- Update your driving skills. GEM Motoring Assist’s experienced driver assessment is a perfect way to check out how you’re doing and what little habits could be put right.
- Avoid alcohol when driving, as it has a greater effect on older adults
- Has he or she been involved in one or more preventable accidents, or perhaps picked up a ticket or two?
- Have any passengers had cause to remark that they simply did not feel safe?
- Have preferred driving speeds become a lot lower?
- Has attention seemed to wander?
- Are there more sudden, erratic manoeuvres than there should be?
- Do reactions appear to be slower?
- Are lots of other drivers sounding their horn to warn or rebuke?
- Have obvious road signs, lights or directions been missed?
Possible financial benefits of selling your car
Recent research has pinpointed the alarming cost per mile of owning and running a car that dos only a low annual mileage. Generally speaking, if you drive fewer than 2,500 miles a year you would save money by selling your car and using taxis, buses or joining a car share scheme.
OK, so there may be a feeling that you’re losing your independence, but the potential savings are significant. See how the costs add up.
As an example, Mr J of Stafford was paying £300 for insurance, £120 for road tax, £150 for servicing, and £60 for breakdown cover… before he left his drive. And with soaring fuel prices, he was probably looking at a cost per mile of more than £1. By selling his car and using taxis he made an overall annual saving of £750. By the way, he retained his GEM membership!
A difficult decision
We’re offering this advice to you because of the possible difficulties you may face in trying to persuade an ageing relative to stop driving, especially if he or she does not feel ready for such a big change.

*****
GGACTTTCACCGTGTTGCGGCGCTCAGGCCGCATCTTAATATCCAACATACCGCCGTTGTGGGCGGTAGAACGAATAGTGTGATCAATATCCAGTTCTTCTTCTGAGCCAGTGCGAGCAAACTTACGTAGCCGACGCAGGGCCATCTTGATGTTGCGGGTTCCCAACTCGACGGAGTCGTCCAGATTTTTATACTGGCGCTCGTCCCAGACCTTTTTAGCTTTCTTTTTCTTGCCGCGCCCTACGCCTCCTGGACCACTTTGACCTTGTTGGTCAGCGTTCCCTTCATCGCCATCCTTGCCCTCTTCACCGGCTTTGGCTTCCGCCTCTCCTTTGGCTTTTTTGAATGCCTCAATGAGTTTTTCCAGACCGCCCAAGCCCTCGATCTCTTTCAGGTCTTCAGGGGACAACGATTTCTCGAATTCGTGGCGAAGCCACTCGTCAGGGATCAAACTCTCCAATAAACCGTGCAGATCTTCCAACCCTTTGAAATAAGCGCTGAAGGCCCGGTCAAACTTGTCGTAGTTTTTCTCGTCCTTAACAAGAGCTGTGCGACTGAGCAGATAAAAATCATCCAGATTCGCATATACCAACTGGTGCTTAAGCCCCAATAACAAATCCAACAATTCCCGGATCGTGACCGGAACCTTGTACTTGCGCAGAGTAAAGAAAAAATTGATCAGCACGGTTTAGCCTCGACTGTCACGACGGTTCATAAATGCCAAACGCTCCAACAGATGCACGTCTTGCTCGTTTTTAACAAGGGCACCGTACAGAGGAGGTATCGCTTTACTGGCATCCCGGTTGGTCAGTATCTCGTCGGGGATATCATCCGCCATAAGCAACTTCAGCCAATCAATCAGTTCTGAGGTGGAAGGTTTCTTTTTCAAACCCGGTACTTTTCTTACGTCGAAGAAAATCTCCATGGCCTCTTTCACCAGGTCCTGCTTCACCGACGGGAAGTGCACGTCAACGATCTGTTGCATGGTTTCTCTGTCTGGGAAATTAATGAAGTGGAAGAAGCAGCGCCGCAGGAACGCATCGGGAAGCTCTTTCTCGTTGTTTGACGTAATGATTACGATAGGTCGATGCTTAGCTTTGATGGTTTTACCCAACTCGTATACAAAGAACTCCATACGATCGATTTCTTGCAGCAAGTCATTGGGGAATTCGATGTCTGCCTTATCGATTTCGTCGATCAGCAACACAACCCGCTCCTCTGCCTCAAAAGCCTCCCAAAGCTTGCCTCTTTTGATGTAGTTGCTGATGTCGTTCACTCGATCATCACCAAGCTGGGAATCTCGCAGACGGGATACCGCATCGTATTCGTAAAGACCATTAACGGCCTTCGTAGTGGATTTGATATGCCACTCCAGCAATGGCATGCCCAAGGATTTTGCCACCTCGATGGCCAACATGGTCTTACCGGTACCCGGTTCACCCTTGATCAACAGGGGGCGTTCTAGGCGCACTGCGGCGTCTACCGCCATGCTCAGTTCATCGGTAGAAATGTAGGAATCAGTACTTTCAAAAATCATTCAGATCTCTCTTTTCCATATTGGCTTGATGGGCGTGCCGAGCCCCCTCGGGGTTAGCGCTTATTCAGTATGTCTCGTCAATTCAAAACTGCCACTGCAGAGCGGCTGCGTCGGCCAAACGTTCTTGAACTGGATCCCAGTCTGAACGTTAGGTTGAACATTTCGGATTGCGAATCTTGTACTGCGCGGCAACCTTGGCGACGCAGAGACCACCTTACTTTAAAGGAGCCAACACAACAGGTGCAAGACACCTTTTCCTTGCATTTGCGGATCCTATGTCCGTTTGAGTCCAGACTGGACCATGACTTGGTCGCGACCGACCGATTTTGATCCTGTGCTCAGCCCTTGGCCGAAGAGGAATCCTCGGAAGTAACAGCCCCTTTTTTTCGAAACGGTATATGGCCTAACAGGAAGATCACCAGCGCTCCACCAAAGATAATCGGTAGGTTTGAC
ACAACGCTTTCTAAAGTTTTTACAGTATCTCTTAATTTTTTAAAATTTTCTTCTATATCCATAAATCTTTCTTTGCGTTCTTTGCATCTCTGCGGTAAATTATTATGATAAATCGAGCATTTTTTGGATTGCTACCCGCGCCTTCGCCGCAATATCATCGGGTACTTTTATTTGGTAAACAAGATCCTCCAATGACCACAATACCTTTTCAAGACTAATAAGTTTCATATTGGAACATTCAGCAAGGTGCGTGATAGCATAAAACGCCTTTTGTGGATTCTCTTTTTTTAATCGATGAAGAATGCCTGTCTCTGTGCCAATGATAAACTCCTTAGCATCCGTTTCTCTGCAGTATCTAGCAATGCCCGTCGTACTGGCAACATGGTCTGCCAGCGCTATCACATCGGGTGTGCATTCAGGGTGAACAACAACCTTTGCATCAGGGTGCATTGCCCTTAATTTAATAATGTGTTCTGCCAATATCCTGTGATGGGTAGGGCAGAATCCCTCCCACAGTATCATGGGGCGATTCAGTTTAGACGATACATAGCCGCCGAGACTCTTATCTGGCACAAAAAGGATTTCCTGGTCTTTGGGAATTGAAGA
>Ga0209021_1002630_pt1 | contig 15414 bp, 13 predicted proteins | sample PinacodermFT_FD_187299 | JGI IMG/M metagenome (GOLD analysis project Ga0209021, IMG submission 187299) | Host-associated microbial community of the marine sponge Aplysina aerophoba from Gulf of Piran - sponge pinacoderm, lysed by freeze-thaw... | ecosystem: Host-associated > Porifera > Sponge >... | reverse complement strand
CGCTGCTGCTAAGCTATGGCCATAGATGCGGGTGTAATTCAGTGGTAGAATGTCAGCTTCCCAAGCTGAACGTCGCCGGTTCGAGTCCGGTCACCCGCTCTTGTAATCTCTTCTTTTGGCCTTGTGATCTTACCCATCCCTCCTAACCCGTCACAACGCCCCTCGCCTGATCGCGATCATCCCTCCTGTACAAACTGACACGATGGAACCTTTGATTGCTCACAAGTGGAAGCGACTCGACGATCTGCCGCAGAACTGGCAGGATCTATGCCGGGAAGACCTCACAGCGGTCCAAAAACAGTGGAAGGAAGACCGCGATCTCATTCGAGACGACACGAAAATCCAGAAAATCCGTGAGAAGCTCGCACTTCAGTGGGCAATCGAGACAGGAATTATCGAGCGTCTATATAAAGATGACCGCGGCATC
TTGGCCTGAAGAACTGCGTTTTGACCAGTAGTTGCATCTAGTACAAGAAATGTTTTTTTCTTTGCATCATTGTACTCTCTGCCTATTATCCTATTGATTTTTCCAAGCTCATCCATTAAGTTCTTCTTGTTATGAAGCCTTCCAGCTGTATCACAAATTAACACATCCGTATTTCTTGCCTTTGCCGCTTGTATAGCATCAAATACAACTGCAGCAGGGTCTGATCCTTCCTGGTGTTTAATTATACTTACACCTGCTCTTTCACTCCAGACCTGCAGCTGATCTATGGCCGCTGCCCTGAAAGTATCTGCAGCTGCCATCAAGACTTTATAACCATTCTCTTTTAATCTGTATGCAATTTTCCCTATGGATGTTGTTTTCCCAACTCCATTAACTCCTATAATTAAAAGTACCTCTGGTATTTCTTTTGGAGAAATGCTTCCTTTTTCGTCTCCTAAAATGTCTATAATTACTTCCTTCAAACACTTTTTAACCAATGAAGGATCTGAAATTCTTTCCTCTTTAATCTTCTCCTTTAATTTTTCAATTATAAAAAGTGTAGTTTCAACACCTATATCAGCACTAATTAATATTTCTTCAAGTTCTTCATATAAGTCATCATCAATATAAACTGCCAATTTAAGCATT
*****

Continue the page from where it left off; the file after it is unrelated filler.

- Emphasise that your prime concern is their safety (and the safety of others around them).
- Help them to see their limitations
- Offer positive alternatives (taxis, lfts etc), and maybe suggest how much better off they’re likely to be without the burden of running a car!
- Make it quite clear that they are not alone in needing to make this kind of decision. It’s something faced by thousands and thousands of people every year.
A team effort
If you can turn it into a ‘team effort’ with appropriate advice and suggestions, then there is a much better chance that the person in question will feel happier in dealing with the life-style changes such a decision is likely to bring.
The information on this Site is provided on the understanding that GEM Motoring Assist is not rendering legal or other advice. You should consult your own professional advisers as to legal or other advice relevant to any action you wish to take in connection with this website.